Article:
CENSORED PARAGRAPHS. I No fewer than 71 deserted wives are receiv- ing relief from the Merthyr Board of Guar- dians. What are the figures for the Bridgend Lnion ? • • • The dividend of the Vale of Glamorgan Railway is at the rate of .H er cent.— carrying forward £417. # «► 9 Flag, day is to be celebrated in Wales on March 1st. • • • The proceeds of the sales will be devoted to the supply of comforts to Welsh troops at houl ald abroad. w < Notice has bsfcli given by South Wales Col- liery owners to dealers that from Monday prices of house coal would be advanced 2s. per tor., « < <* This has been sgid "to be necessary in self- defence," owing to the increase of prices in other districts, which resulted in an increased demand for South Wales coal, which was then selling at usual rates. 4. 9 It will be understood by housewives there- fore that if the South Wales owners were able to sell at old prices with satisfaction to them- selves until other districts increased prices, there was no necessity and no reason for the increase by either. • • • But as soon as miners ask for better terms to increase their purchasing power in view of rises in the price of necessities, there 's a loud outcry and miners are accused of "mili- tant ar.c. unpatriotic action." 0 0 9 What is good for the gcose is surely ;ood for the gander. Housewives in regard to the price of coal are rejoicing in the fact that summer is ing. I The authorities of the University College of Wales, Aberystwyth, have offered free tuition to recruits of the Welsh Army statioucxl there. Over 1,000 have joined the classes. 0 One hundred and fifty-two members of the Glamorgan Constabulary have joined the colours. • • • The Y.M.C.A. is said to require £10,000 a month for its camp work. • « • Another child victim of the German bom- bardment of Hartlepool died on Monday. This wa: the 118th death. • • • It was stated at the Foreign Office on Mon- day that confirmation had been received of Germany's refusal to exchange prisoners of war who are unfit for further military duty. • • • Cardiff has completed its preparations for safeguarding the city in the event of an air raid. The Lord Mayor has intimated that as soon as found necessary the scheme for co- ordinated action will be issued in a proclama- tion. w < A Welsh prisoner in Germany has defeated the censor in the following letter to friends: You will be glad to hear news of old friends. Mr. Bwyd (food) is very bad here. Mr. Bar a (bread) is very much darker than when you saw him, and is quite hard. I never see Mr. Cig (meat), and Mr. Ymenyn (butter) but seldom; he was very bad indeed the last few times I met him. I used at first to meet Mr. Lbeth (milk) every day, but he I has not been here now for some time." • « # It being reported to the Kaiser that enemy aeroplanes were flying for Wilhelmshaven, where he was due to inspect the German Fleet, he immediately returned to Berlin. He will be in a worse predicament when the walls on all sides begin to close on him. 0 0 0 Thirty thousand Scotch miners have en- listed. • • • The death has occurred suddenly at Tun- bridge Wells of Richard Jjatter, a local cele- brity, famous for a beard 16ft. long. Latter was 84 years of age, and was formerly an engine driver. The beard was worn rolled round the body in the form of a belt. Lord Charles Beresford has given notice of the following question:—To ask the Prime Minister whether his Majesty's Government will, for the future, treat German raiders from the sea and air, when captured, as pirates, and publicly hang them for the mur- der of women and children in undefended places, when proved guilty of that crime after I trial by court martial, instead of treating them as honourable foes. < Mr. Asquithi -replying to a question as to the opening by the Post Office of letters, states that such powers have long been vested in the Secretary of State by Constitutional usage, and have been recognised and pre- served in successive statutes. He had exer- cised those powers since the war began in cases where it appeared to be necessary for the safety of his Majesty's forces.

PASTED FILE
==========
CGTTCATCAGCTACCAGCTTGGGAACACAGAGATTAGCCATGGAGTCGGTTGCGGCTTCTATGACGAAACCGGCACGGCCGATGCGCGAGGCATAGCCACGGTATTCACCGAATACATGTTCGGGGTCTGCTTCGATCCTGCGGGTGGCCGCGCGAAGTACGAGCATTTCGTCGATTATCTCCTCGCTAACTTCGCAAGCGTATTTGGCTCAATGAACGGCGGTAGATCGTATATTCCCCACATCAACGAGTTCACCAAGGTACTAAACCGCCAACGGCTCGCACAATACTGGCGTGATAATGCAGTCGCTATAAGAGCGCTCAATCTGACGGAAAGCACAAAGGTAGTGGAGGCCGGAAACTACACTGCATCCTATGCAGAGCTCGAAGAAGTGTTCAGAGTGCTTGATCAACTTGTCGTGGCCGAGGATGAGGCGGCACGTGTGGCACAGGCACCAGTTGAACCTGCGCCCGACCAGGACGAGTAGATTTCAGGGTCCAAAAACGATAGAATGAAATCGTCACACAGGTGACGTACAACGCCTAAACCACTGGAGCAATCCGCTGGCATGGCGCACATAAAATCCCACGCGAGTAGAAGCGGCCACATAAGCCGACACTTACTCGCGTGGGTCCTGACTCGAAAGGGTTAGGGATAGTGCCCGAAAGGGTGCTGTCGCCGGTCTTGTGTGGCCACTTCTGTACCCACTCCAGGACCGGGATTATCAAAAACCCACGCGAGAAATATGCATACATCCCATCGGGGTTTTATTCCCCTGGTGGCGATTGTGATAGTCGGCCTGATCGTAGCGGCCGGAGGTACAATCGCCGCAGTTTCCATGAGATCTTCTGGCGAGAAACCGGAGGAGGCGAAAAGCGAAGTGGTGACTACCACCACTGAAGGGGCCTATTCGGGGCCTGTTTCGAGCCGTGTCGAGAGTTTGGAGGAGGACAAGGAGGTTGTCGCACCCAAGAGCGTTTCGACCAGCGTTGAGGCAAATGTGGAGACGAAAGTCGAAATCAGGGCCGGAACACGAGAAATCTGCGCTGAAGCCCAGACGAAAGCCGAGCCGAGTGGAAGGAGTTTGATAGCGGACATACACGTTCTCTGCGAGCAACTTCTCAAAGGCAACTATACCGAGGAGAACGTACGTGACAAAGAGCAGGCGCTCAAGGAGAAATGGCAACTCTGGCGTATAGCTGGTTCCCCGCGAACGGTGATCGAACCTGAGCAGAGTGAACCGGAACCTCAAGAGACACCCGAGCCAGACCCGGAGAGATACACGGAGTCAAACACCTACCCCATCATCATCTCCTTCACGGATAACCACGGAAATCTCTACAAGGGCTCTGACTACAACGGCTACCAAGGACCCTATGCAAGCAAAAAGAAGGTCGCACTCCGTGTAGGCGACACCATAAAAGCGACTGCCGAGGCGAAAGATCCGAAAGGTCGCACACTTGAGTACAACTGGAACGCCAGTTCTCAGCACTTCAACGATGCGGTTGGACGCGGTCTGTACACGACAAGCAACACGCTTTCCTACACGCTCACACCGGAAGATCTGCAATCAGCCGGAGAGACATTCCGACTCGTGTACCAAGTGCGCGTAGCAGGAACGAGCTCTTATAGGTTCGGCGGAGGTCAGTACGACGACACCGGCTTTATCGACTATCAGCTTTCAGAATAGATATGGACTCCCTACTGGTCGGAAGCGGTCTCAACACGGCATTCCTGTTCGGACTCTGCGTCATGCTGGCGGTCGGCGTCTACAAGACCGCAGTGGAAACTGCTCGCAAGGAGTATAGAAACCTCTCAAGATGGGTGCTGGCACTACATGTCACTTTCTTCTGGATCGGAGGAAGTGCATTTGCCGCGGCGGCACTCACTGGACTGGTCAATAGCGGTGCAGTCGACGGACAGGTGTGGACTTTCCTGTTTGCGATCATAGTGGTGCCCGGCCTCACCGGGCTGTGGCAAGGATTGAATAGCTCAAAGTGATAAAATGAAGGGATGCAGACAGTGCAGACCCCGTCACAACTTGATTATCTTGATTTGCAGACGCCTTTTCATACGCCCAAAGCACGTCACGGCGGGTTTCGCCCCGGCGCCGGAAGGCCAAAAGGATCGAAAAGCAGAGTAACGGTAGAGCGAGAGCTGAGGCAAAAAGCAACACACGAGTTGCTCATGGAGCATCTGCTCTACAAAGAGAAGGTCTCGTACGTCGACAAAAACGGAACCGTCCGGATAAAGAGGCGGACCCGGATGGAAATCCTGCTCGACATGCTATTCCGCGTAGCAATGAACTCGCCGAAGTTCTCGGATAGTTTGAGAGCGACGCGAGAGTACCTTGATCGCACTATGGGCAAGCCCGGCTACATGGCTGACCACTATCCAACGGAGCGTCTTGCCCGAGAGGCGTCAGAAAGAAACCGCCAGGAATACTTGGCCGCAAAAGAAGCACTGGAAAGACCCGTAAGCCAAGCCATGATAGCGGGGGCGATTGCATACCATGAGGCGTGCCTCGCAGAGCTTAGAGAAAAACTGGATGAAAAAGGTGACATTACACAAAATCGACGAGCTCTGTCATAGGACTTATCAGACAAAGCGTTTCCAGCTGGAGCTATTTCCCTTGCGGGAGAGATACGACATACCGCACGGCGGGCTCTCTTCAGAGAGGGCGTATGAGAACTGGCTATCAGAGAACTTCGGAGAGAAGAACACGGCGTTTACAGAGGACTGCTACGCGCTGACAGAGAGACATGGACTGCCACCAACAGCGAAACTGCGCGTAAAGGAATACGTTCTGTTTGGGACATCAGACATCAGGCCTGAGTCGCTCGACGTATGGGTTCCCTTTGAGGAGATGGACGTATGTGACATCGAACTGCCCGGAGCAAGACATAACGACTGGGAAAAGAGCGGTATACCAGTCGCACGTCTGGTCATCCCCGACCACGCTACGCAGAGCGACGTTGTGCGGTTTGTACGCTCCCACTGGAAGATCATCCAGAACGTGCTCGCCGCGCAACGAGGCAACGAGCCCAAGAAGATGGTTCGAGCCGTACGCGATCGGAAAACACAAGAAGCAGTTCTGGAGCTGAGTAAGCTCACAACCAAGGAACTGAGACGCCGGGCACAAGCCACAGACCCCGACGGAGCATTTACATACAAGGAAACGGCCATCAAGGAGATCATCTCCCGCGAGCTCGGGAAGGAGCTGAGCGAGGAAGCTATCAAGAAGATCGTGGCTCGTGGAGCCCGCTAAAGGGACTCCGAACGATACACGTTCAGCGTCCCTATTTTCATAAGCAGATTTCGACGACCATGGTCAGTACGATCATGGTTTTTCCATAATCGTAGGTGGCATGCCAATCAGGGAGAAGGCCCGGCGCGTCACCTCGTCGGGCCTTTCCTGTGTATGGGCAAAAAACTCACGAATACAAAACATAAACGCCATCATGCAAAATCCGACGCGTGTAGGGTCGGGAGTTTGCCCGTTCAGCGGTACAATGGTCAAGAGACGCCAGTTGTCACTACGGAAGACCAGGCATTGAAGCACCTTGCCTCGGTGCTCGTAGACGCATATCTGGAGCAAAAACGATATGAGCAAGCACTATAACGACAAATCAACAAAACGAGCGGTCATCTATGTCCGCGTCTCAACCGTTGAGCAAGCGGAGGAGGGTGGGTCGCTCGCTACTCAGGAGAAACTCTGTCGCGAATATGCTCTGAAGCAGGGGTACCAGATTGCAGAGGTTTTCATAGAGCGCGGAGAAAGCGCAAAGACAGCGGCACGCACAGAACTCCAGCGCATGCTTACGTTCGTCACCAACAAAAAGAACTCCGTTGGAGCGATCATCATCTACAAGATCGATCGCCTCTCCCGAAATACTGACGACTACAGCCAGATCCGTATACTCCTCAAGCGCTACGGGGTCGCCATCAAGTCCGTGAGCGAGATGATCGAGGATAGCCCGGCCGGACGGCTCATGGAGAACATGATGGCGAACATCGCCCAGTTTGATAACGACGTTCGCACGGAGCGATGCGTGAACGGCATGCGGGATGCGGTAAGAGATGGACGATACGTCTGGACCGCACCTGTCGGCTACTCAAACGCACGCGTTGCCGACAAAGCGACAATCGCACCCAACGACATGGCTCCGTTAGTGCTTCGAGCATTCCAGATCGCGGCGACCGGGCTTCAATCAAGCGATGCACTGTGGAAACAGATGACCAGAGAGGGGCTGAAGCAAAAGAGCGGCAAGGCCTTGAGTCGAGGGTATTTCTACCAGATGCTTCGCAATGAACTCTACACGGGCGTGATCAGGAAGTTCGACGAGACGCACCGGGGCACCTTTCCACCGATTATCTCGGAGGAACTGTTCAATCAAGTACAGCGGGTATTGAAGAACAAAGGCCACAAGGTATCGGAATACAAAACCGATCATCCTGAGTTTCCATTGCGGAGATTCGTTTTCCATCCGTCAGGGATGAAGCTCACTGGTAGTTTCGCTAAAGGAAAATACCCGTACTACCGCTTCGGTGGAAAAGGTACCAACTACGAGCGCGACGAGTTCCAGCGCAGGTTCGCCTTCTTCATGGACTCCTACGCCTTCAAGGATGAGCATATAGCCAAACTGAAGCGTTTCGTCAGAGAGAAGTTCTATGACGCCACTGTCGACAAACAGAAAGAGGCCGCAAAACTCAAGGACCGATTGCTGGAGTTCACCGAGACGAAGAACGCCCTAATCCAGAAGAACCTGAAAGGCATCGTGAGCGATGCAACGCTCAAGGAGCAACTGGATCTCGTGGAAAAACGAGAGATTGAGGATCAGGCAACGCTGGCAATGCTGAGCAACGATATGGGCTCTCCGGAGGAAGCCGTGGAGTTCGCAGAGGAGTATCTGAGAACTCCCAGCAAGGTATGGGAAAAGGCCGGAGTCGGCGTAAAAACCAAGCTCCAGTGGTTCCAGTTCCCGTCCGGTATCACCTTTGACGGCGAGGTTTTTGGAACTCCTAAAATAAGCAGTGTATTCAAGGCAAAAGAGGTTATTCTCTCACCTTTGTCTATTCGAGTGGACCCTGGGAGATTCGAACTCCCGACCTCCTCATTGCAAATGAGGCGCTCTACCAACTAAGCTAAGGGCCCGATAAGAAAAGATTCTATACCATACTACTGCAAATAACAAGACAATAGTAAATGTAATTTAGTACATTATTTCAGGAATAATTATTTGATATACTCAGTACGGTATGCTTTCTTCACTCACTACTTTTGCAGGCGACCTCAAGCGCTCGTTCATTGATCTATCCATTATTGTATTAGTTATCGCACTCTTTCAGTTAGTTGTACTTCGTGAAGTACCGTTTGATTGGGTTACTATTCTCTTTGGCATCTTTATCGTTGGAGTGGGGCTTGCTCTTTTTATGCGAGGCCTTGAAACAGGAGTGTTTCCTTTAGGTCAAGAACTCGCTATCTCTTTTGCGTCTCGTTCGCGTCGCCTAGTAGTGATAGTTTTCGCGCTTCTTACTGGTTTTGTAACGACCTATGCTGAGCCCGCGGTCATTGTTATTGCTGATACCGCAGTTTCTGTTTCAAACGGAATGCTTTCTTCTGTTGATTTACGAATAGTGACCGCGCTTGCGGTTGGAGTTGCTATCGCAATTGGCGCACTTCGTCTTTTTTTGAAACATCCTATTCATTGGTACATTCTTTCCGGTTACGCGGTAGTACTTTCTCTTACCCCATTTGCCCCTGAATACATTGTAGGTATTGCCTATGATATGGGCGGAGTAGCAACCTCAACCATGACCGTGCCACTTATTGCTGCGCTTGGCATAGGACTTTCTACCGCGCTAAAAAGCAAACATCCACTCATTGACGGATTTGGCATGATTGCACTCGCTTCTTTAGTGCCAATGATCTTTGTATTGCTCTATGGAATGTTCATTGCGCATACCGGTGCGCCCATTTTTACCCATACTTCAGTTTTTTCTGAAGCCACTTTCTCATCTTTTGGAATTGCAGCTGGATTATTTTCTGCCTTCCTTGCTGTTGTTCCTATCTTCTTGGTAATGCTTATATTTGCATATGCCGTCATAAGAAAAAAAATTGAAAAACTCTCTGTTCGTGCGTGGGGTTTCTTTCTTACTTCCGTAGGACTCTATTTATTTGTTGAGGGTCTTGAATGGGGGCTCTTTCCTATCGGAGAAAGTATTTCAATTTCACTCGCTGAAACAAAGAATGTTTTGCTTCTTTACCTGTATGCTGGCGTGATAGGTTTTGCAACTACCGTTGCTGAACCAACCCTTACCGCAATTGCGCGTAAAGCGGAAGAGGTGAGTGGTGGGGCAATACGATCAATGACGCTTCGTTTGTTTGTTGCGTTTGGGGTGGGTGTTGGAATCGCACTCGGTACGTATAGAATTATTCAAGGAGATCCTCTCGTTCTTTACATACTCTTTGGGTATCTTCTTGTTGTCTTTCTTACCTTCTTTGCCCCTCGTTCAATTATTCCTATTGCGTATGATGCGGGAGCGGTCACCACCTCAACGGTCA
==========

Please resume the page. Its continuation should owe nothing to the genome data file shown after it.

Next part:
Welsh poultry farmers will be interested to know that according to the latest magisterial decision an egg at the age of eight months cannot be described as "new laid." That may not come as a surprise, but we wonder how many know when a "new laid" egg becomes merely an egg. It was stated in court that an egg ceases to be new laid after nine days